the tensest labour for this gratification. Thus the work-
ing people of England and America, though occasionally
receiving ten times as much as is needed for their sup-


port, continue to be the same slaves that they were
These three causes, according to the explanation of the
working people themselves, produce the slavery in which
they are; and the history of the enslavement of the work-
ing people and the reality of their condition confirm the
justice of this explanation.
All the working people are brought to their present
state and are retained in it by these three causes. These
causes, acting upon people from various sides, are such
that not one man can get away from their enslavement.
An agriculturist, who has at his command no land what-
soever or only an insufficient amount of it, will always be
compelled, if he wants to be able to gain his sustenance
from the land, to give himself into permanent or tempo-
rary slavery to him who owns the land.
If he in one way or another acquires as much land as
he needs to be able to support himself upon it with his
labour, taxes will be demanded of him in a direct and an
indirect way, such that, to be able to pay them, he will
be obliged again to sell himself into slavery.
But if, to free himself from the slavery of the land, he
shall stop working the land and, living on somebody
else's land, shall begin to ply some trade, exchanging his
productions for commodities needed by him, on the one
hand the taxes, and on the other the competition of the
capitalists who produce the same articles as he does, but
with improved implements, will compel him to sell him-
self into permanent or temporary slavery to the capital-
ists. But if, working for a capitalist, he should be able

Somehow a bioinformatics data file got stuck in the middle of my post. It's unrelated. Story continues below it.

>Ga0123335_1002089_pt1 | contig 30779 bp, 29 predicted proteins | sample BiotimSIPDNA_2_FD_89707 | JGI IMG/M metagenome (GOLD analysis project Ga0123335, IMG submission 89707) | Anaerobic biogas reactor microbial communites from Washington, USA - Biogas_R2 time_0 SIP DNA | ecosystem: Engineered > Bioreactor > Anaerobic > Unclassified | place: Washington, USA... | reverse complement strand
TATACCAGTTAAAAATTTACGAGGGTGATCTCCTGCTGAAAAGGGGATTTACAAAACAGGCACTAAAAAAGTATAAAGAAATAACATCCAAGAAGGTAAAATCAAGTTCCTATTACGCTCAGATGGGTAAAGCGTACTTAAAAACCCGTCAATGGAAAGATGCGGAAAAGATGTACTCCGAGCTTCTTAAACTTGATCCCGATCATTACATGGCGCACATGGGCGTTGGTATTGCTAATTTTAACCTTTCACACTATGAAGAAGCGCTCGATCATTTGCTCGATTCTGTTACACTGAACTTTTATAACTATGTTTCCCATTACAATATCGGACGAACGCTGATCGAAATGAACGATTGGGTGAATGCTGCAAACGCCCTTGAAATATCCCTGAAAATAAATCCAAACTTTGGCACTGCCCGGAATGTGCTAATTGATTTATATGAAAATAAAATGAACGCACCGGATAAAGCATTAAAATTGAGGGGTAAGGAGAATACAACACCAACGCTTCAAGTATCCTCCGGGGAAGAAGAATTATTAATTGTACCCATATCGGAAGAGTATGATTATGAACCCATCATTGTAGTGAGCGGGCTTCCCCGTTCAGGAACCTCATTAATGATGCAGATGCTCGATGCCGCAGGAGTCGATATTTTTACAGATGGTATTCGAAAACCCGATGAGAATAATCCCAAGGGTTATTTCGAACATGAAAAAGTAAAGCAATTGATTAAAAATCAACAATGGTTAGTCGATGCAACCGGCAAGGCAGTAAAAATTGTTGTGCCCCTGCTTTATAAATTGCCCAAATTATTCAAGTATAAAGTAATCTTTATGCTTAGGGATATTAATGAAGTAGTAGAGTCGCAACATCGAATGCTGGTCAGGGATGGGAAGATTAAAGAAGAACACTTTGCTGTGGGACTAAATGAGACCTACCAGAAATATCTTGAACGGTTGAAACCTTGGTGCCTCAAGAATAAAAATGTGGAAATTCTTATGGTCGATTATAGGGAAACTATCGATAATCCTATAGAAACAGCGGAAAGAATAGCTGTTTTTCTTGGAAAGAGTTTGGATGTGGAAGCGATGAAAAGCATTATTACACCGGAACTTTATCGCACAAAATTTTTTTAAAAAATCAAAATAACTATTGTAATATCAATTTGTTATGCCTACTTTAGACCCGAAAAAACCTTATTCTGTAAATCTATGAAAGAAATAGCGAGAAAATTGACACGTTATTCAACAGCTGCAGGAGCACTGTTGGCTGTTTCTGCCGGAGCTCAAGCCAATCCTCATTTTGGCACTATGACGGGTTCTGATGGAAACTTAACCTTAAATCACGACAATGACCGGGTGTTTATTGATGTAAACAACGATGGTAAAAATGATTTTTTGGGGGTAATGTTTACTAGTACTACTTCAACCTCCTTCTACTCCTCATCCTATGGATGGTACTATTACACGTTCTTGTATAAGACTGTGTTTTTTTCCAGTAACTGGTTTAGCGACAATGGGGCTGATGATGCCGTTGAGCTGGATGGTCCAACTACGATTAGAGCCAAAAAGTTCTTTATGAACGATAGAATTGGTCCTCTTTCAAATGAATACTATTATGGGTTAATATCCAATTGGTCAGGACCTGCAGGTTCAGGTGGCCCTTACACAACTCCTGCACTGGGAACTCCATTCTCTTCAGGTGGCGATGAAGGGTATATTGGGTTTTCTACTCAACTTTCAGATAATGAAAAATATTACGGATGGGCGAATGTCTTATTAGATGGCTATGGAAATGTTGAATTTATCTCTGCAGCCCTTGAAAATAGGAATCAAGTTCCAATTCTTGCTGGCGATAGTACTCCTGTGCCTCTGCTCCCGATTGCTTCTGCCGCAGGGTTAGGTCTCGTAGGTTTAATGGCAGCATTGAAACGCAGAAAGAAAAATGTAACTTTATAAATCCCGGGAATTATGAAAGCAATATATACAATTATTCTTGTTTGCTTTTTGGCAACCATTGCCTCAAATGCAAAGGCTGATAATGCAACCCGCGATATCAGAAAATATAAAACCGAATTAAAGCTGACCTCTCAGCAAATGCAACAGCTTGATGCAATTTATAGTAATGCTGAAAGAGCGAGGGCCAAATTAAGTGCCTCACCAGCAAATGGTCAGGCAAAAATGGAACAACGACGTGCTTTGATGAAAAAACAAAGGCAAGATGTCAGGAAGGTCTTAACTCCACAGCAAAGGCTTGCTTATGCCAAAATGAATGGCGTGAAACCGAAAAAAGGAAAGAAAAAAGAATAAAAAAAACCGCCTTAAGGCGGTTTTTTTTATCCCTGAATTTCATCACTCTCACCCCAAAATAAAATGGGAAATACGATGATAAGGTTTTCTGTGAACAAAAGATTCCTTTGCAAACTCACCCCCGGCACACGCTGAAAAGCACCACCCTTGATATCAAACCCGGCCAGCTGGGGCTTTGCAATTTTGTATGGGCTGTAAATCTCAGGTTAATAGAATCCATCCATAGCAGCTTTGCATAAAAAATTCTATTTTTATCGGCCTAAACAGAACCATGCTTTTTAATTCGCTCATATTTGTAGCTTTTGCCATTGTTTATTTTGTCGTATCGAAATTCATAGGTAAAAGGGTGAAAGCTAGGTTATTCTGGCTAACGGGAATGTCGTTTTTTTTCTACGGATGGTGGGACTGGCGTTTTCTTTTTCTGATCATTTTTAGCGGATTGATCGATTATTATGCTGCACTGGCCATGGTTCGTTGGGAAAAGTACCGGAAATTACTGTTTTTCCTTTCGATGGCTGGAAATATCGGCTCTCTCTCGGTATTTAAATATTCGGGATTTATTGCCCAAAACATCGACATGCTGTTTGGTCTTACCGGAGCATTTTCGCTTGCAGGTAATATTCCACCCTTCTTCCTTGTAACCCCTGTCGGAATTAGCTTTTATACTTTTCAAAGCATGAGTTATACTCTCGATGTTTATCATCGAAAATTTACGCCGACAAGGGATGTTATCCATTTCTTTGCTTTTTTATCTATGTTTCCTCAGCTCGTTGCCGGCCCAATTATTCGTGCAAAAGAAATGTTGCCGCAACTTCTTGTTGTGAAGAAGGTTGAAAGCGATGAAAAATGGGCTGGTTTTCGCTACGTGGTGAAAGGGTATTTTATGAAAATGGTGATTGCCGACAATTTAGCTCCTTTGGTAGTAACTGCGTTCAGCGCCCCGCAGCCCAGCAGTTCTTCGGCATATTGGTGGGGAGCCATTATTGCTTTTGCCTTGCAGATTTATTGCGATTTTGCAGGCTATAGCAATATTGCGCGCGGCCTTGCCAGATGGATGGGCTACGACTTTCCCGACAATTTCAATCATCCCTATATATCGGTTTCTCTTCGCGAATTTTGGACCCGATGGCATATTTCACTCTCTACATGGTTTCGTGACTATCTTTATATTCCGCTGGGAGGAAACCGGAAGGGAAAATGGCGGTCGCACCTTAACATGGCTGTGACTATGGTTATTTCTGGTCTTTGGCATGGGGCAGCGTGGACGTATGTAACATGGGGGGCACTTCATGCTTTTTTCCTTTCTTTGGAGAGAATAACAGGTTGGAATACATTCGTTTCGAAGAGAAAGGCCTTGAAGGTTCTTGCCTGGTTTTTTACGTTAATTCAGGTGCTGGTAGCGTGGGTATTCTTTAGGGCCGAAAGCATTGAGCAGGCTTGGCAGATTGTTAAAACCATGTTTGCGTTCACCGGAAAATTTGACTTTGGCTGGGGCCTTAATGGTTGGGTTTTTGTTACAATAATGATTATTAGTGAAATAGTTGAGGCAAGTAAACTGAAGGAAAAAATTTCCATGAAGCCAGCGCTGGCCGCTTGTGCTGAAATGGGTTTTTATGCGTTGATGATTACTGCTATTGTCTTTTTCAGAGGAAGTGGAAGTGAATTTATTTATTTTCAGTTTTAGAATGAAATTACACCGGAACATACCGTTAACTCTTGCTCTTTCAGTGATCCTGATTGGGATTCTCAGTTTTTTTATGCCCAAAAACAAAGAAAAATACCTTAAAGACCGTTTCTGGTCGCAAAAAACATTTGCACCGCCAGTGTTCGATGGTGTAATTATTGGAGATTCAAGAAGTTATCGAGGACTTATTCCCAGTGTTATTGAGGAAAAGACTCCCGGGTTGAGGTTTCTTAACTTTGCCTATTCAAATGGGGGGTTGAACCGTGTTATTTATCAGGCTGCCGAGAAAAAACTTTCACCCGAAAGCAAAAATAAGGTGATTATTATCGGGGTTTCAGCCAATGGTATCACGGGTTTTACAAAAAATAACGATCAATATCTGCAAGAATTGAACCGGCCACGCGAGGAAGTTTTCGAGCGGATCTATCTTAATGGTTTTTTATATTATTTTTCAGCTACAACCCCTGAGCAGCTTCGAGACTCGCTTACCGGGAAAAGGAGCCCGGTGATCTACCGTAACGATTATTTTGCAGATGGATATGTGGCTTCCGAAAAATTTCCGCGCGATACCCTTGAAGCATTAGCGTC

to establish free relations with him, such as would not
necessitate his giving up his freedom, the habits of the
new needs inevitably acquired by him will compel him
to do so.
Thus the working man will in one way or another
always be in the slavery of those men who possess the


taxes, the land, and the commodities needed for the grati-
fication of his needs.
The German socialists have called the aggregate of con-
ditions which subject the labourers to the capitalists, the
iron law of labour wages, meaning by the word "iron"
that this law is something invariable. But in these con-
ditions there is nothing invariable. These conditions are
only the consequences of human enactments concerning
taxes, concerning land, and, above all things, concerning
commodities for the gratification of needs, that is, concern-
ing property. But enactments are established and abol-
ished by men. Thus it is not any iron, sociological laws,
but enactments, that establish men's slavery. In the
given case the slavery of our time is very clearly and very
definitely produced, not by any elementary iron law, but
by human enactments concerning land, taxes, and prop-
erty. There exists an enactment about this, that any
amount of land may be the subject of possession by pri-
vate individuals, may pass from person to person by in-
heritance, bequest, or sale; there exists another enactment
about this, that every man must without murmuring pay
the taxes that are demanded of him; and there exists a
third enactment about this, that any quantity of articles,
no matter in what way acquired, forms the inalienable
property of those men who own them; in consequence of
these enactments slavery exists.
These enactments are so habitual to us that they pre-
sent themselves to us as just such natural conditions of
human life, of the necessity and justice of which there
can be no doubt whatever, as in antiquity appeared to
be the laws about serfage and slavery, and we do not
see anything irregular in them. But, as there came the
time when men, seeing the pernicious consequences of
serfage, began to doubt the justice and necessity of the


enactments which asserted it, so now, when the pernicious
consequences of the present economic structure are obvi-
ous, one comes involuntarily to doubt the justice and